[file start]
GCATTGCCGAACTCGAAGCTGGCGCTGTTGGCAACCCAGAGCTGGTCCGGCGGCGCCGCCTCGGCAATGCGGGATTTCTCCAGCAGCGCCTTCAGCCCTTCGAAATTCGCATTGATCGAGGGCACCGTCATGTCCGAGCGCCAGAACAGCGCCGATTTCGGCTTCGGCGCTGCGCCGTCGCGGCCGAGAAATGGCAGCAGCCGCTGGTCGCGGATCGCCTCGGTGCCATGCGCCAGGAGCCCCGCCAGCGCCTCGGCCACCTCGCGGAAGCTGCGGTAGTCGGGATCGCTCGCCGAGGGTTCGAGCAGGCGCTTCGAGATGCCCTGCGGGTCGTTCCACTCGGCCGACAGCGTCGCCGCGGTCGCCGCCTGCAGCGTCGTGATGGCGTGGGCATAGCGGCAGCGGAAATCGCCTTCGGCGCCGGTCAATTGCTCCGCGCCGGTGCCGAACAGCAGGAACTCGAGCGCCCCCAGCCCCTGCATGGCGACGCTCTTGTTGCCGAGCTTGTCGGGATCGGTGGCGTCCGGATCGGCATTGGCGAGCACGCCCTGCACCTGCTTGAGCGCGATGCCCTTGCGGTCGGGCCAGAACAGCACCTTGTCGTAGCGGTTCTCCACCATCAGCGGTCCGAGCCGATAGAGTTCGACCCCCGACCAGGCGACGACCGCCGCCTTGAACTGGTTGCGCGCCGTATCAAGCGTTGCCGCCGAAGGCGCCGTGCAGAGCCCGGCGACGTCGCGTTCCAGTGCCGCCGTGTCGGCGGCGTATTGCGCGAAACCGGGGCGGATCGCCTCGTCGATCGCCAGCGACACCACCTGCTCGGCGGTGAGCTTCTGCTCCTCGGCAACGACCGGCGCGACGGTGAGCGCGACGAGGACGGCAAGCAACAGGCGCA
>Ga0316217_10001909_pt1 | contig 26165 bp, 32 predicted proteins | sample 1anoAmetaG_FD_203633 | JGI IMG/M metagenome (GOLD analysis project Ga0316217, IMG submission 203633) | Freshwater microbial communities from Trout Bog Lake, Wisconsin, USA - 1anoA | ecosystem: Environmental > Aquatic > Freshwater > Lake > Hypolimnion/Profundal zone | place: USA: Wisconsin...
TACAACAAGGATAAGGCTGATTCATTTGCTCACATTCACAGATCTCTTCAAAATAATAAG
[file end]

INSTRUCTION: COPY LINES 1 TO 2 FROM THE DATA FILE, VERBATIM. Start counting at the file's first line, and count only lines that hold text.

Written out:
GCATTGCCGAACTCGAAGCTGGCGCTGTTGGCAACCCAGAGCTGGTCCGGCGGCGCCGCCTCGGCAATGCGGGATTTCTCCAGCAGCGCCTTCAGCCCTTCGAAATTCGCATTGATCGAGGGCACCGTCATGTCCGAGCGCCAGAACAGCGCCGATTTCGGCTTCGGCGCTGCGCCGTCGCGGCCGAGAAATGGCAGCAGCCGCTGGTCGCGGATCGCCTCGGTGCCATGCGCCAGGAGCCCCGCCAGCGCCTCGGCCACCTCGCGGAAGCTGCGGTAGTCGGGATCGCTCGCCGAGGGTTCGAGCAGGCGCTTCGAGATGCCCTGCGGGTCGTTCCACTCGGCCGACAGCGTCGCCGCGGTCGCCGCCTGCAGCGTCGTGATGGCGTGGGCATAGCGGCAGCGGAAATCGCCTTCGGCGCCGGTCAATTGCTCCGCGCCGGTGCCGAACAGCAGGAACTCGAGCGCCCCCAGCCCCTGCATGGCGACGCTCTTGTTGCCGAGCTTGTCGGGATCGGTGGCGTCCGGATCGGCATTGGCGAGCACGCCCTGCACCTGCTTGAGCGCGATGCCCTTGCGGTCGGGCCAGAACAGCACCTTGTCGTAGCGGTTCTCCACCATCAGCGGTCCGAGCCGATAGAGTTCGACCCCCGACCAGGCGACGACCGCCGCCTTGAACTGGTTGCGCGCCGTATCAAGCGTTGCCGCCGAAGGCGCCGTGCAGAGCCCGGCGACGTCGCGTTCCAGTGCCGCCGTGTCGGCGGCGTATTGCGCGAAACCGGGGCGGATCGCCTCGTCGATCGCCAGCGACACCACCTGCTCGGCGGTGAGCTTCTGCTCCTCGGCAACGACCGGCGCGACGGTGAGCGCGACGAGGACGGCAAGCAACAGGCGCA
>Ga0316217_10001909_pt1 | contig 26165 bp, 32 predicted proteins | sample 1anoAmetaG_FD_203633 | JGI IMG/M metagenome (GOLD analysis project Ga0316217, IMG submission 203633) | Freshwater microbial communities from Trout Bog Lake, Wisconsin, USA - 1anoA | ecosystem: Environmental > Aquatic > Freshwater > Lake > Hypolimnion/Profundal zone | place: USA: Wisconsin...